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[Plant-education] cypress knees

Jensen, Douglas via plant-ed%40net.bio.net (by Doug.Jensen from Converse.edu)
Mon Apr 9 08:03:02 EST 2007

I have the same memory as both of you, but no references.  And yes, they
could have no adaptive function.

Personally, I doubt that the knees would add enough ballast to be
particularly effective.  However, I think they could function to
interlock the root systems of neighboring trees.  By doing that, a
cluster of trees would become very stable in a storm.  I haven't seen
this published, however.

Douglas P. Jensen
Assistant Professor and Chair of Biology
Converse College
Spartanburg, South Carolina, 29302
douglas.jensen from converse.edu

-----Original Message-----
From: plant-ed-bounces from oat.bio.indiana.edu
[mailto:plant-ed-bounces from oat.bio.indiana.edu] On Behalf Of Janice M.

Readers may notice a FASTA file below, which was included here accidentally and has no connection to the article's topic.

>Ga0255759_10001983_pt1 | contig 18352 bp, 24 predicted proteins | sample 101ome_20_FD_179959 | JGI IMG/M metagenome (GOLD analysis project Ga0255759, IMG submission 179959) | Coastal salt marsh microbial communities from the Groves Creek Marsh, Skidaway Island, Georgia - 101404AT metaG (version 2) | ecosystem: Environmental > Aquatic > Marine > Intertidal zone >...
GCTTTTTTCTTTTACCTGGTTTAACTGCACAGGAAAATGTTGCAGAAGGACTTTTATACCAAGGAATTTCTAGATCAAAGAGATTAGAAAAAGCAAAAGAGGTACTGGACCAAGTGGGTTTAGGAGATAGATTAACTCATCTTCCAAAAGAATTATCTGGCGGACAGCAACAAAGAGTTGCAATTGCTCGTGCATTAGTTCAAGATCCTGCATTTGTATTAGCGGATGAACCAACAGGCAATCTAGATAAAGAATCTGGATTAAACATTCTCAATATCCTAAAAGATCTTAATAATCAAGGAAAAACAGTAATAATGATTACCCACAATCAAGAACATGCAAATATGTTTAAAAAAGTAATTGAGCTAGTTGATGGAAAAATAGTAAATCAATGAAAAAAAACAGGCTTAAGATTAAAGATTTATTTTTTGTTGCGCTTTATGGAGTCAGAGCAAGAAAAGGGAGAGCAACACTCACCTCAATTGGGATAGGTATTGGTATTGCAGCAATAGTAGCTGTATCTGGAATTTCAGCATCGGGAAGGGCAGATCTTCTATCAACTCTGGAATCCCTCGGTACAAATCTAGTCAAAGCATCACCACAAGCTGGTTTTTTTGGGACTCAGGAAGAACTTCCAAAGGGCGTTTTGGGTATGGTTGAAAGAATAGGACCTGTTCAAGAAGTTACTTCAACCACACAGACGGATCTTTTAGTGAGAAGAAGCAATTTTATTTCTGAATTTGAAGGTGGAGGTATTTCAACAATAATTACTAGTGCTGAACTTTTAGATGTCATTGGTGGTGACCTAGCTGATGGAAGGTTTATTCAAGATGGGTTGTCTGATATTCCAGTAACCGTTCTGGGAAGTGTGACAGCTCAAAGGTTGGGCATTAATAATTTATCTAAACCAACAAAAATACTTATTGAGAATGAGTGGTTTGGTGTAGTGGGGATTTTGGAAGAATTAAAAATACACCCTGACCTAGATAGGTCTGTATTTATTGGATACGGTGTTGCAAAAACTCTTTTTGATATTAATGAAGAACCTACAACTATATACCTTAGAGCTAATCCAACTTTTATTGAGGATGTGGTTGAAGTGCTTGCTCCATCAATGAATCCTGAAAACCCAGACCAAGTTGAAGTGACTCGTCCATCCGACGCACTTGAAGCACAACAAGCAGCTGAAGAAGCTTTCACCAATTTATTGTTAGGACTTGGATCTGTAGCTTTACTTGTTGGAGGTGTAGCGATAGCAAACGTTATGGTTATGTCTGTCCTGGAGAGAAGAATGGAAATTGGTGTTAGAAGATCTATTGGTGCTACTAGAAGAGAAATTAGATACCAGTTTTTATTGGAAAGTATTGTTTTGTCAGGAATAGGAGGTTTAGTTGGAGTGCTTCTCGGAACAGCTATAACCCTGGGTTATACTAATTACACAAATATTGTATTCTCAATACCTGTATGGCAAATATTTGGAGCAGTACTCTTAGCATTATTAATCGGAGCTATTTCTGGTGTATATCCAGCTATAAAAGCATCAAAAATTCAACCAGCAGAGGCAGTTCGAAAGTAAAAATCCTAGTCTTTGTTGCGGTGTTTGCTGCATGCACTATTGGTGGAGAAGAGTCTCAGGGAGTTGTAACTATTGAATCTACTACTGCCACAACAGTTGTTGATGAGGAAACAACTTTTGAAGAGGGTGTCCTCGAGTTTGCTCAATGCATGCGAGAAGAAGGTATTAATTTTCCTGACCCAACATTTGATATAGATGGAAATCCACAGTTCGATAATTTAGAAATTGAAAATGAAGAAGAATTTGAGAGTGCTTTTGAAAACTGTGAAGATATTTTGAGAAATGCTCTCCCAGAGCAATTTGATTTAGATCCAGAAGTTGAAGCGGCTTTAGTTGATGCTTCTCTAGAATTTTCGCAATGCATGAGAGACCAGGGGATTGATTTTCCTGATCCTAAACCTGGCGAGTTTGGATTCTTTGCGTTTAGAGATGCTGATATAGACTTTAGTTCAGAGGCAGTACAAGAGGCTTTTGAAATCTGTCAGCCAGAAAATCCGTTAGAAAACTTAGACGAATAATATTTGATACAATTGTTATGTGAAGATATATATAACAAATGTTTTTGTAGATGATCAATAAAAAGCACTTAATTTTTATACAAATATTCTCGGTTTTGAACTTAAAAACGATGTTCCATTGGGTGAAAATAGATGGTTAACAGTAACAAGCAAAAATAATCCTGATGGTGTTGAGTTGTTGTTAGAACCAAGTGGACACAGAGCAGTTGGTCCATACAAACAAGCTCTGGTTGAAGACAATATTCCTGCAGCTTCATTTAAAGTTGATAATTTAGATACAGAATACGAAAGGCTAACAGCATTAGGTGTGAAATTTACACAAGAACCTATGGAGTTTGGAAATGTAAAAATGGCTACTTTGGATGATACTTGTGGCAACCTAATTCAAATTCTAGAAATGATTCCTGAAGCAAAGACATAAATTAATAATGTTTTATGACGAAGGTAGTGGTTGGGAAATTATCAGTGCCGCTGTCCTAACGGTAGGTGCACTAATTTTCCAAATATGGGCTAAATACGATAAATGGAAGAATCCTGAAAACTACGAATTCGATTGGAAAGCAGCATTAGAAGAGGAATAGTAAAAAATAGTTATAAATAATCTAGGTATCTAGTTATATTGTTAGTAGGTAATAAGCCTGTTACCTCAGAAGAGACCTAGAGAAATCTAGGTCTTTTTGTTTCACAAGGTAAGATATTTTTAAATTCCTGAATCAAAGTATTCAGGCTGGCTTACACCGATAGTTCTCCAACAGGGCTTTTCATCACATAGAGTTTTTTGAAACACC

Sent: Sunday, April 08, 2007 9:45 PM
To: Carrie DeJaco
Cc: Plant-ed from magpie.bio.indiana.edu
Subject: Re: [Plant-education] cypress knees

   I don't have the reference at hand, but your memory matches mine.
They were 
unable to show that cypress knees provided oxygen.  Some think they may
help to 
add ballast.  Perhaps they are a response with no adaptive value, like

Carrie DeJaco wrote:
> Anyone out there know the function of the "knees" of cypress trees in 
> swamps?  I had thought they were to relieve oxygen stress on the 
> waterlogged roots, but seem to remember hearing that that had been 
> disproven.  Any thoughts?
Dr. Janice Glime, Professor
President of IAB; Manager of Bryonet
Department of Biological Sciences
Michigan Technological University
1400 Townsend Dr.
Houghton, MI 49931 USA
email: jmglime from mtu.edu
phone: 906-487-2546
fax: 906-487-3167

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